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1

Influenza virus structure

Large, enveloped, negative-stranded RNA viruses (ssRNA). Orthomyxovirus. Has 8 genome segments and each segment has RNA-dependent RNA polymerase proteins PB1, PB2 and PA. The envelope is a lipid bilayer from host cell with viral hemagglutinin and tetrameric neuraminidase. M1 protein under lipid bilayer and M2 protein forms ion channel

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enterovirus D68 structure

Small,non-enveloped, positive-stranded RNA viruses

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Influenza: Clinical Characteristics

headache, fever (38-41 over 1-5 days), sweating, chills, malaise, anorexia, sore throat, nasal congestion, myalgias, dry cough, pneumonia

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complications of influenza

influenza pneumonia, bacterial pneumonia, and rarely encephalopathy, myositis, myocarditis, pericarditis, transverse myelitis, reyes syndrome, guillan-barre syndrome

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risk factors for influenza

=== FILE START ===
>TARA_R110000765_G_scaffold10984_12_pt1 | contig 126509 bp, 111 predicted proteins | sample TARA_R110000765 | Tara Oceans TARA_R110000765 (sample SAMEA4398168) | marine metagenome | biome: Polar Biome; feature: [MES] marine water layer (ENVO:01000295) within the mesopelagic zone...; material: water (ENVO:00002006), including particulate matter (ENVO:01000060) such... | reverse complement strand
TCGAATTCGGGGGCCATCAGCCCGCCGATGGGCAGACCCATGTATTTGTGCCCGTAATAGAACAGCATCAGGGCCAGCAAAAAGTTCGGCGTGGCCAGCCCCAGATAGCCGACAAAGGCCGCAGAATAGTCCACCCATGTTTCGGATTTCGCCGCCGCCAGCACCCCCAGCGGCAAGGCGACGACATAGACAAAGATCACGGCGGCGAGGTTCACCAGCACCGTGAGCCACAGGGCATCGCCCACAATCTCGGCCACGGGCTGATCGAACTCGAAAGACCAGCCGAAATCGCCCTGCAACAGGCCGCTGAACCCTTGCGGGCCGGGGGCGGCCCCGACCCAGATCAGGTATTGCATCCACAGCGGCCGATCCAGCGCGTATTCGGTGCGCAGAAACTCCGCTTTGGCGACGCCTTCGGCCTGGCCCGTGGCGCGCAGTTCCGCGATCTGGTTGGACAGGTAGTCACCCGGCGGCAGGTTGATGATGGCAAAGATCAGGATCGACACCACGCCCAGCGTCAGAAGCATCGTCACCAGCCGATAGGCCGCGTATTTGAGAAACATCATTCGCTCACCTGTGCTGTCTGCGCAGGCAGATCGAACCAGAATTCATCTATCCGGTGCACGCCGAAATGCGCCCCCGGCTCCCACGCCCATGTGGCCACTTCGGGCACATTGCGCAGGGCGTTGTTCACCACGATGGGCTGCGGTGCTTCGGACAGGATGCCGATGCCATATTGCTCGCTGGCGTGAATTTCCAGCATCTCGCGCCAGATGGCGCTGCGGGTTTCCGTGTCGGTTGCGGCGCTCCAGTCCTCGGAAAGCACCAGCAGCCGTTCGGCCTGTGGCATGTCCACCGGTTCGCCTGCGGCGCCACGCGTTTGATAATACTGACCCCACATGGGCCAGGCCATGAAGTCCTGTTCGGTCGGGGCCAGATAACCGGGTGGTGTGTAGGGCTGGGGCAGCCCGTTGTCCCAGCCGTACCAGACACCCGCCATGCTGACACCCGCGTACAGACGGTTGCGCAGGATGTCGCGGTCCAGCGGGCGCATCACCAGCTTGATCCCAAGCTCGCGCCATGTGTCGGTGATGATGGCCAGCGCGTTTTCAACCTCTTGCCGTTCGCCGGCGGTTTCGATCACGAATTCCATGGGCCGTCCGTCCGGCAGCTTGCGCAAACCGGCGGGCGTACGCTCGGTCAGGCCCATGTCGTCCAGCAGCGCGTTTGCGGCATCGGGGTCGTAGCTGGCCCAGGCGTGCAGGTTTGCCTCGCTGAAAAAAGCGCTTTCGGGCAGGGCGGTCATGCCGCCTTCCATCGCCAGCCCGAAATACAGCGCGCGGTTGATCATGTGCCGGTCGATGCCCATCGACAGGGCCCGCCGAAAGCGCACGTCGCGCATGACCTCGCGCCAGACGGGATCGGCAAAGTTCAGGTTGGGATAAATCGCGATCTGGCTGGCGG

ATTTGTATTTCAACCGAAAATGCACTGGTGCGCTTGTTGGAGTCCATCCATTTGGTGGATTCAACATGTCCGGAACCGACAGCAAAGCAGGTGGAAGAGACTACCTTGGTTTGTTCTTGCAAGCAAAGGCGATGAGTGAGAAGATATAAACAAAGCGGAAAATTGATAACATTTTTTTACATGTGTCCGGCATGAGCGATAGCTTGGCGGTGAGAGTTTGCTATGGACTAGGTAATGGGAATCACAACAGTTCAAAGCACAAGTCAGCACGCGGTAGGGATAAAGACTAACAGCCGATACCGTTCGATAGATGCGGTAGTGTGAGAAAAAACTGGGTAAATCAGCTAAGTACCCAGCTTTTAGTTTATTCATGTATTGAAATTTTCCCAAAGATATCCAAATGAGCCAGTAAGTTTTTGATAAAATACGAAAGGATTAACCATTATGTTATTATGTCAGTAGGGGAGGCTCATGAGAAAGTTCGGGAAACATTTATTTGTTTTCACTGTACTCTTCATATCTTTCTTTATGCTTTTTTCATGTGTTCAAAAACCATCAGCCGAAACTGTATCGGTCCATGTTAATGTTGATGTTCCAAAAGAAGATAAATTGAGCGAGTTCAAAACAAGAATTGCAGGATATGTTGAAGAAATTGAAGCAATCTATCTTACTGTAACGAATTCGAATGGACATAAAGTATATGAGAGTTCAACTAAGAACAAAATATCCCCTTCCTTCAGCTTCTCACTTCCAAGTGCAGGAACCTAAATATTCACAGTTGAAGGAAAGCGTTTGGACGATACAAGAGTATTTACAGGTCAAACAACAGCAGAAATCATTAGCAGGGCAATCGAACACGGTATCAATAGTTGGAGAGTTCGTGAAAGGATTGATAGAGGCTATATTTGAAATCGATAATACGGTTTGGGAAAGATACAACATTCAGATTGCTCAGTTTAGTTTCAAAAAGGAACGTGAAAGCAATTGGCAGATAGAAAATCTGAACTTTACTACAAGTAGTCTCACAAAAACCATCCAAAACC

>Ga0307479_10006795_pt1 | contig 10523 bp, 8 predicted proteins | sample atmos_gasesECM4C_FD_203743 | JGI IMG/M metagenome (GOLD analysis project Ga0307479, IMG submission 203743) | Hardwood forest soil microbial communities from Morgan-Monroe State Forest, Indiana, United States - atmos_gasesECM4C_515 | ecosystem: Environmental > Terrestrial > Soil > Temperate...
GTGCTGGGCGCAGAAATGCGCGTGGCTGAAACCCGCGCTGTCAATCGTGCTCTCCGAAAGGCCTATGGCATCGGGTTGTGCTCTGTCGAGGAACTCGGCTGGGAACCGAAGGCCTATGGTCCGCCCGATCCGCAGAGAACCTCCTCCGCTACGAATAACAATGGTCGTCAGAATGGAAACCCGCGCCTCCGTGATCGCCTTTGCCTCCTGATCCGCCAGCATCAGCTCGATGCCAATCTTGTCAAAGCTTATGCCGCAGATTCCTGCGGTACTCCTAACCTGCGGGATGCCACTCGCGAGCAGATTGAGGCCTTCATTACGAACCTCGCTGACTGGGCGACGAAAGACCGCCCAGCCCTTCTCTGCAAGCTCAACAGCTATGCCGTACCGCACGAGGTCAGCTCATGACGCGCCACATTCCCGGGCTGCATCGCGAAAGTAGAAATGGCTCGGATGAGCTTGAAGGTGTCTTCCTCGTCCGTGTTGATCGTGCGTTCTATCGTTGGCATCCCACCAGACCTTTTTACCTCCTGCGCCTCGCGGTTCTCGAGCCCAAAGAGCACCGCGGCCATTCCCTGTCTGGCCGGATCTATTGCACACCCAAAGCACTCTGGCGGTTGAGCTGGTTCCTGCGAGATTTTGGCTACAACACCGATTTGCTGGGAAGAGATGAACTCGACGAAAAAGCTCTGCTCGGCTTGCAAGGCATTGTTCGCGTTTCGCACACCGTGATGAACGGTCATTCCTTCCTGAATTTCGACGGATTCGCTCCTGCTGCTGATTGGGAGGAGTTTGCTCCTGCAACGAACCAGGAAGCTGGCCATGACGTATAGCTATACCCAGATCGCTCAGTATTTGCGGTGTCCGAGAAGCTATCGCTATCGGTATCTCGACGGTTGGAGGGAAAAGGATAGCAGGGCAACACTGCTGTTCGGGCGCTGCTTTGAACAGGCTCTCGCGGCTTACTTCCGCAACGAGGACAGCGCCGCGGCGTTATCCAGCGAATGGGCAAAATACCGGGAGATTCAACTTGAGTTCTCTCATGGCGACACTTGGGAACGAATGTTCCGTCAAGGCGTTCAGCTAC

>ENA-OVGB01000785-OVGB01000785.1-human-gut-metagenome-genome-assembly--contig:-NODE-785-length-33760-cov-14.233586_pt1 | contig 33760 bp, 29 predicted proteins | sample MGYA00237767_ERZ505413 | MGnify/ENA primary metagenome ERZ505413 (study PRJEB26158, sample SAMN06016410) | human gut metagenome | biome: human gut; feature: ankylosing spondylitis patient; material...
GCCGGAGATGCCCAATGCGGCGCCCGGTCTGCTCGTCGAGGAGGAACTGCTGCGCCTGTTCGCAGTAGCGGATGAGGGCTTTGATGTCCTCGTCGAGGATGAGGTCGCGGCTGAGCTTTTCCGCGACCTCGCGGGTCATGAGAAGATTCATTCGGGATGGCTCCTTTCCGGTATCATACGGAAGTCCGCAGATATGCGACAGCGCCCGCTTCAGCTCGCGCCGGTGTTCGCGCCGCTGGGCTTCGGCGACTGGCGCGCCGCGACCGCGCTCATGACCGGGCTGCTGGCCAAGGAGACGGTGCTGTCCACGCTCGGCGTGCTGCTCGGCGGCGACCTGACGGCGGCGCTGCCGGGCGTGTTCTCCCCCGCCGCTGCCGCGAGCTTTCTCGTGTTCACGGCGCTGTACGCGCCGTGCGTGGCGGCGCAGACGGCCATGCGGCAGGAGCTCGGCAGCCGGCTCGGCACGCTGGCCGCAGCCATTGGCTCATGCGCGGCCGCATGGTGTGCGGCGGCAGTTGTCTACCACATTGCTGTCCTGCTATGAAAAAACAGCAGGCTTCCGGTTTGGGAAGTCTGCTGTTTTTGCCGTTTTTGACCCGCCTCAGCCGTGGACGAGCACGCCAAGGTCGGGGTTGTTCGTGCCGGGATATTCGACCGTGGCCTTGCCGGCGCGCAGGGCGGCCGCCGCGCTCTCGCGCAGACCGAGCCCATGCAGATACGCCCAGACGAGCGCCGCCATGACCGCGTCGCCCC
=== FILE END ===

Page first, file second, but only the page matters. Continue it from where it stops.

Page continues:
>65 years, chronic diseases (pulmonary, heart, diabetes), pregnancy, immunosuppression, long term aspirin therapy in kids

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Primary influenza infection pathogenesis

incubation period 24-48 hrs. Local virus replication in respiratory epithelium (no viremia) > Macrophage and lymphocyte infiltration into lung > Innate immune responses interferon and cytokines cause fever, myalgia etc > Direct virus damage and acquired immune responses kill infected epithelial cells and/or neutralize virus particles> Elicits antibodies and influenza-specific T cells, locally and systemically > Clearance of virus and dead cells from respiratory tract